Job strain and tobacco smoking: an individual-participant data meta-analysis of 166,130 adults in 15 European studies

PLoS One. 2012;7(7):e35463. doi: 10.1371/journal.pone.0035463. Epub 2012 Jul 6.

Abstract

Background: Tobacco smoking is a major contributor to the public health burden and healthcare costs worldwide, but the determinants of smoking behaviours are poorly understood. We conducted a large individual-participant meta-analysis to examine the extent to which work-related stress, operationalised as job strain, is associated with tobacco smoking in working adults.

Methodology and principal findings: We analysed cross-sectional data from 15 European studies comprising 166,130 participants. Longitudinal data from six studies were used. Job strain and smoking were self-reported. Smoking was harmonised into three categories never, ex- and current. We modelled the cross-sectional associations using logistic regression and the results pooled in random effects meta-analyses. Mixed effects logistic regression was used to examine longitudinal associations. Of the 166,130 participants, 17% reported job strain, 42% were never smokers, 33% ex-smokers and 25% current smokers. In the analyses of the cross-sectional data, current smokers had higher odds of job strain than never-smokers (age, sex and socioeconomic position-adjusted odds ratio: 1.11, 95% confidence interval: 1.03, 1.18). Current smokers with job strain smoked, on average, three cigarettes per week more than current smokers without job strain. In the analyses of longitudinal data (1 to 9 years of follow-up), there was no clear evidence for longitudinal associations between job strain and taking up or quitting smoking.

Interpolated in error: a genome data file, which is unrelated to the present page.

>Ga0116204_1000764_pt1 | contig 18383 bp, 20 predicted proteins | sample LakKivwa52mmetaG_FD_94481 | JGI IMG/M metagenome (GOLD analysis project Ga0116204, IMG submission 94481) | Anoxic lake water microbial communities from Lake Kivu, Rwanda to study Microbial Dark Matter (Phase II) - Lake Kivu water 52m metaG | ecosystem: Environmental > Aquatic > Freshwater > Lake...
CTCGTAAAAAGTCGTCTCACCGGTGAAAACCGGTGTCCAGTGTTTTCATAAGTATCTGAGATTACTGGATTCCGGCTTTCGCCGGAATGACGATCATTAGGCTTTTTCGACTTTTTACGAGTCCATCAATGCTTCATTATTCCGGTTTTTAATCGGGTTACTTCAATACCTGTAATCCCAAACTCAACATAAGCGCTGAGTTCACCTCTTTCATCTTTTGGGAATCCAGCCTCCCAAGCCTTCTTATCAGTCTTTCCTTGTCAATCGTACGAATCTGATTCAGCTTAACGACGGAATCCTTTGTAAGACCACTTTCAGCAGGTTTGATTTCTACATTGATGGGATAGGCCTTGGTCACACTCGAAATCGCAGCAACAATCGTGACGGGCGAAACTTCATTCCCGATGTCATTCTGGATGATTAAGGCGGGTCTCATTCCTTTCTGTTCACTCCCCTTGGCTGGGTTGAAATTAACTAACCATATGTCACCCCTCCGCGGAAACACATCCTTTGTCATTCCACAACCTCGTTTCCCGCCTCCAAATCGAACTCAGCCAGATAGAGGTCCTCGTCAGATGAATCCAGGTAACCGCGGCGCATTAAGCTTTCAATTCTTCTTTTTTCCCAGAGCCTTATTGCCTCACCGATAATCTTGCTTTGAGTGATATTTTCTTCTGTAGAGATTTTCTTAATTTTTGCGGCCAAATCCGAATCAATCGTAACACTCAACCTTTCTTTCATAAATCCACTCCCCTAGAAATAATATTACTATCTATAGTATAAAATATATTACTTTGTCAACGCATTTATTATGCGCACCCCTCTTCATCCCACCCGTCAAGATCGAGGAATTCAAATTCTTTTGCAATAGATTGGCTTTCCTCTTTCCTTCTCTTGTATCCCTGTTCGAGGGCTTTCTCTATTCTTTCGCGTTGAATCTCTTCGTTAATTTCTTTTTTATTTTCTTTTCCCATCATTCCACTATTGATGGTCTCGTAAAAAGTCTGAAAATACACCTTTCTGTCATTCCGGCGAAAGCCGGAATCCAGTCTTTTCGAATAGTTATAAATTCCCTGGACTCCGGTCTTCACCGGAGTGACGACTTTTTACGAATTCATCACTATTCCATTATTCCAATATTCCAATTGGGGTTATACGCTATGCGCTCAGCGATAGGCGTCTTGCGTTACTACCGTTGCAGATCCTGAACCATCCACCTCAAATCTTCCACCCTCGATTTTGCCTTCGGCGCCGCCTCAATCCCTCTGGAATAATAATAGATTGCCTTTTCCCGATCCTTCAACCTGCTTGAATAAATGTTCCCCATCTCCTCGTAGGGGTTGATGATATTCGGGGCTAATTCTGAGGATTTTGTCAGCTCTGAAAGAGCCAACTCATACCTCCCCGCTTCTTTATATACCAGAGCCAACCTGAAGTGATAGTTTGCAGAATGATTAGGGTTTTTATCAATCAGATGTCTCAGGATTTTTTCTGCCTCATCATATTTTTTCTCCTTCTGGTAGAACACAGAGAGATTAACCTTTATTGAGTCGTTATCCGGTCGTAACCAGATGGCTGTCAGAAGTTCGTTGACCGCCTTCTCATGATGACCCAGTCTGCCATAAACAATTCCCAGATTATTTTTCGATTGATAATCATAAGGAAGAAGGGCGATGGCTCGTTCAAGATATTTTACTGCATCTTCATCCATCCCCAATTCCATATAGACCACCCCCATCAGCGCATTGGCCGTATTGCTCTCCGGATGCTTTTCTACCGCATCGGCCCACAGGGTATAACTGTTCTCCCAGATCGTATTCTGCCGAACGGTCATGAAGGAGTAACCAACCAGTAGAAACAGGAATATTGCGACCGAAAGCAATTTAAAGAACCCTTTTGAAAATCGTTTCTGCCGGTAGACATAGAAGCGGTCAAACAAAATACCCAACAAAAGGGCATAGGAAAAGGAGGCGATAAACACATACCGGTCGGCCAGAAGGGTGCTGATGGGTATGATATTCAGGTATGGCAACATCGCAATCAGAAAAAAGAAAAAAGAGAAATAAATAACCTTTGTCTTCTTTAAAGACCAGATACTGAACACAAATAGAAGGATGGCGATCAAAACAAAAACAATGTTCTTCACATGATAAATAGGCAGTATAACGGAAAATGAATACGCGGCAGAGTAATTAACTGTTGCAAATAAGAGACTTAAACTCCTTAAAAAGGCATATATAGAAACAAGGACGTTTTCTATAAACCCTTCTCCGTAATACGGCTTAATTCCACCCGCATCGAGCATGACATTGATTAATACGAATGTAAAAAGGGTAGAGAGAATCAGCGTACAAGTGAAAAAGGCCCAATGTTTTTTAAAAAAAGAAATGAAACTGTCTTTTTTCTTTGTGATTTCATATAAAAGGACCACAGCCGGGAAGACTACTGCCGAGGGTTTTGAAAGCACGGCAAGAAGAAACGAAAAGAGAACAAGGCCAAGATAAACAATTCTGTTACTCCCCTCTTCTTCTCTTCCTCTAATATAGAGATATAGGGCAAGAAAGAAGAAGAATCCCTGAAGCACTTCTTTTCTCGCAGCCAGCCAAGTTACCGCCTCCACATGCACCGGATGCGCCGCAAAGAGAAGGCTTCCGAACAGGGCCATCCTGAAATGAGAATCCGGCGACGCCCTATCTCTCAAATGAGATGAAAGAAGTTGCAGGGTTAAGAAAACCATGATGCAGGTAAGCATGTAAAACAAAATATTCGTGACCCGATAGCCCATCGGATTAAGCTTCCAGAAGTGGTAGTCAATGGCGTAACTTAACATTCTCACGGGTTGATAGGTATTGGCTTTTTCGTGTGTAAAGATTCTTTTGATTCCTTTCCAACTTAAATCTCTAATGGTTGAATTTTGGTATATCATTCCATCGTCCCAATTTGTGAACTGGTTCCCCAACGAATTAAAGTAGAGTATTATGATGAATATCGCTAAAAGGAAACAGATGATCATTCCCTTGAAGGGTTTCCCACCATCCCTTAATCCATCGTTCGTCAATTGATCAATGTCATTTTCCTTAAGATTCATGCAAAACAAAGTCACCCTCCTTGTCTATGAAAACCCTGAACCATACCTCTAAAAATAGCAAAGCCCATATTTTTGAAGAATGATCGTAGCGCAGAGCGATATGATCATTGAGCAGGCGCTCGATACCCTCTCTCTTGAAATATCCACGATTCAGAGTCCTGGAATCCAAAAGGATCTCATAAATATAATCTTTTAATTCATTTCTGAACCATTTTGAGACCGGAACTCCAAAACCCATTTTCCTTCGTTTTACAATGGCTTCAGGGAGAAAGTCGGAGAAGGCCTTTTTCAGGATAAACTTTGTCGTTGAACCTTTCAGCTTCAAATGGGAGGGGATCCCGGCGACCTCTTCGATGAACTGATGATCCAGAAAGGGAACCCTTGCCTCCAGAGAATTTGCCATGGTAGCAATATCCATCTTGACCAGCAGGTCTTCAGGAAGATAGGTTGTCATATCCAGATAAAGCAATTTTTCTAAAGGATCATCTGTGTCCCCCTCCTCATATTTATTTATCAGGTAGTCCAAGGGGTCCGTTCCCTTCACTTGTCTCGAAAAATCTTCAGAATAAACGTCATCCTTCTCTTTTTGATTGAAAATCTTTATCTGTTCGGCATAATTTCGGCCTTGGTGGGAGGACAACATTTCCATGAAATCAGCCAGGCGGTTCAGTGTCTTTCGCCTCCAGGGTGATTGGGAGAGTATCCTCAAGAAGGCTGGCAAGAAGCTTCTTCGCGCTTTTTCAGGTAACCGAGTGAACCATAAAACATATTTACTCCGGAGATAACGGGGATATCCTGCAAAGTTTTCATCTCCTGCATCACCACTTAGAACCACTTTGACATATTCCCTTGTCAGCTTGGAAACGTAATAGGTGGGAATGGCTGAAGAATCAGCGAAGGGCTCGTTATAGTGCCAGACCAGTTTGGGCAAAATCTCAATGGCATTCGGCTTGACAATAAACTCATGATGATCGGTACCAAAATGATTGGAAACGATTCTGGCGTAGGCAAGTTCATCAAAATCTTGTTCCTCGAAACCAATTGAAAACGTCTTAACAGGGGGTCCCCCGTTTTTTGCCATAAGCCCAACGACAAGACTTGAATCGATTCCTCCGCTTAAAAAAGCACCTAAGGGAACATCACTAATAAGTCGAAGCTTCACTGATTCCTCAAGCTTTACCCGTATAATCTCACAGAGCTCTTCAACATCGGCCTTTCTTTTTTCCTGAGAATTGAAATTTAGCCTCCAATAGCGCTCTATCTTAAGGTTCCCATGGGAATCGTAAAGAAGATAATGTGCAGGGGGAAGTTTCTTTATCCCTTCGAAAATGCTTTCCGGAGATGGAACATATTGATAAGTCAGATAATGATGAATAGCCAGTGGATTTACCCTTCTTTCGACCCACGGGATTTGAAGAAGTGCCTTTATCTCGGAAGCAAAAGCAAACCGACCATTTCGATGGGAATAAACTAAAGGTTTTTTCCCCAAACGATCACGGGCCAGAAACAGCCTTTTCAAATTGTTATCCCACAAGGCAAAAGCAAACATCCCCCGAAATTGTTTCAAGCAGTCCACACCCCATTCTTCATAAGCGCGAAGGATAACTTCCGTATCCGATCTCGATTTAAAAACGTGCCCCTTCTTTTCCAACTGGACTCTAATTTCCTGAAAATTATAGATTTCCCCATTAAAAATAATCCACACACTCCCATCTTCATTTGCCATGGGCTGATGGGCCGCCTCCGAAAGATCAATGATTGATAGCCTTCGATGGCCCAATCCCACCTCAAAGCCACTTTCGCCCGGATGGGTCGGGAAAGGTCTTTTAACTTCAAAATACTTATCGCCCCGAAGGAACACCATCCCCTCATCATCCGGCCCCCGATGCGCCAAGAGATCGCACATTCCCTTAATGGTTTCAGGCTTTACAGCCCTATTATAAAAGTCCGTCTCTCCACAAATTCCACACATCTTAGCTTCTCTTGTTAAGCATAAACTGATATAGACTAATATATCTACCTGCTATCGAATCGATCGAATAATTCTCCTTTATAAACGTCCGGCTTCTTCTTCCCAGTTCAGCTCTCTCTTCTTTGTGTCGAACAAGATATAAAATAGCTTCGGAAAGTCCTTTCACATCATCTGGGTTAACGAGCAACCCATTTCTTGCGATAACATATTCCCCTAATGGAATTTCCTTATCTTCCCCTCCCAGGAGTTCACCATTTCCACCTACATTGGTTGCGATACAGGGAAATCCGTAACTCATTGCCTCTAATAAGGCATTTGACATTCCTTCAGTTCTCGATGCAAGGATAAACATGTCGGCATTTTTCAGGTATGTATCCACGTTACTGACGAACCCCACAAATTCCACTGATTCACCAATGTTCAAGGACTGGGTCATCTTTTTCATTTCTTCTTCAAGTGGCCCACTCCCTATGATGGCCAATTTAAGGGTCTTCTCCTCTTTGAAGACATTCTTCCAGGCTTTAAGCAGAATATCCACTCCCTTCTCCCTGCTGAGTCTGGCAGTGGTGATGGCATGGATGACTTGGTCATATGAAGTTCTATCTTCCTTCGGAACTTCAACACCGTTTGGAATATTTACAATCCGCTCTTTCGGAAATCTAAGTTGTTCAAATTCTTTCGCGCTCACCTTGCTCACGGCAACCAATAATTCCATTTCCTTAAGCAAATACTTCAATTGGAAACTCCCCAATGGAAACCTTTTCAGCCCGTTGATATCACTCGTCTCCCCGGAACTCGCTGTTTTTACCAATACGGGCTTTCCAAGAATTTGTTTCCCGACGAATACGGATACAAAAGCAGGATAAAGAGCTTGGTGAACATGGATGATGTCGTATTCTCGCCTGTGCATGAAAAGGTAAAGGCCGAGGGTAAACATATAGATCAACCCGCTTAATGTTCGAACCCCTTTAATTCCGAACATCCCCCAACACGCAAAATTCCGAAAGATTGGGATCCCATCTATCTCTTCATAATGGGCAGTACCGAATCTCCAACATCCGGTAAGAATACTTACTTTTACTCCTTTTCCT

Conclusions: Our findings show that smokers are slightly more likely than non-smokers to report work-related stress. In addition, smokers who reported work stress smoked, on average, slightly more cigarettes than stress-free smokers.

Publication types

  • Meta-Analysis
  • Research Support, Non-U.S. Gov't

MeSH terms

  • Adolescent
  • Adult
  • Aged
  • Cross-Sectional Studies
  • Europe
  • European Continental Ancestry Group*
  • Female
  • Humans
  • Male
  • Middle Aged
  • Odds Ratio
  • Smoking Cessation
  • Smoking*
  • Socioeconomic Factors
  • Stress, Psychological*
  • Surveys and Questionnaires
  • Workplace
  • Young Adult